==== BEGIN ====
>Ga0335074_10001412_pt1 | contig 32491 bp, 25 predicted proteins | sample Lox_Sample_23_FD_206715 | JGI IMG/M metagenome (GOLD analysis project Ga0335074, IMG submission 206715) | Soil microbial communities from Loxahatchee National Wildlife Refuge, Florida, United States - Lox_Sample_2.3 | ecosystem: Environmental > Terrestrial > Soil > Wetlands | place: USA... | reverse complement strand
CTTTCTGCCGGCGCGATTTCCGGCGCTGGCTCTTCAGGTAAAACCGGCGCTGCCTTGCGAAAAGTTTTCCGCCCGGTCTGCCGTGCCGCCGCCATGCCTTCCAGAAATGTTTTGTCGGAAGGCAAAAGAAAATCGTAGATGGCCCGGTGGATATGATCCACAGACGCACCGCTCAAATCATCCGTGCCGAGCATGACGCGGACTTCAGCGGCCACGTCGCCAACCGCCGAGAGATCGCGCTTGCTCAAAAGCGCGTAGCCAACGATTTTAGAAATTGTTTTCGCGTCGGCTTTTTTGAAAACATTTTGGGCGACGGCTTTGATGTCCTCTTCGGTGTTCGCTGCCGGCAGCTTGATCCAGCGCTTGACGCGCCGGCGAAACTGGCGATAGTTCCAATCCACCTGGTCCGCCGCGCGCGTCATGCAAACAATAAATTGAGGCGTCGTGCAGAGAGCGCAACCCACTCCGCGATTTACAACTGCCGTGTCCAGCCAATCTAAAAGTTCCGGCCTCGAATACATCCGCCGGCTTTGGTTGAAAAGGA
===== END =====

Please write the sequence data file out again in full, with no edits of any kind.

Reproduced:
>Ga0335074_10001412_pt1 | contig 32491 bp, 25 predicted proteins | sample Lox_Sample_23_FD_206715 | JGI IMG/M metagenome (GOLD analysis project Ga0335074, IMG submission 206715) | Soil microbial communities from Loxahatchee National Wildlife Refuge, Florida, United States - Lox_Sample_2.3 | ecosystem: Environmental > Terrestrial > Soil > Wetlands | place: USA... | reverse complement strand
CTTTCTGCCGGCGCGATTTCCGGCGCTGGCTCTTCAGGTAAAACCGGCGCTGCCTTGCGAAAAGTTTTCCGCCCGGTCTGCCGTGCCGCCGCCATGCCTTCCAGAAATGTTTTGTCGGAAGGCAAAAGAAAATCGTAGATGGCCCGGTGGATATGATCCACAGACGCACCGCTCAAATCATCCGTGCCGAGCATGACGCGGACTTCAGCGGCCACGTCGCCAACCGCCGAGAGATCGCGCTTGCTCAAAAGCGCGTAGCCAACGATTTTAGAAATTGTTTTCGCGTCGGCTTTTTTGAAAACATTTTGGGCGACGGCTTTGATGTCCTCTTCGGTGTTCGCTGCCGGCAGCTTGATCCAGCGCTTGACGCGCCGGCGAAACTGGCGATAGTTCCAATCCACCTGGTCCGCCGCGCGCGTCATGCAAACAATAAATTGAGGCGTCGTGCAGAGAGCGCAACCCACTCCGCGATTTACAACTGCCGTGTCCAGCCAATCTAAAAGTTCCGGCCTCGAATACATCCGCCGGCTTTGGTTGAAAAGGA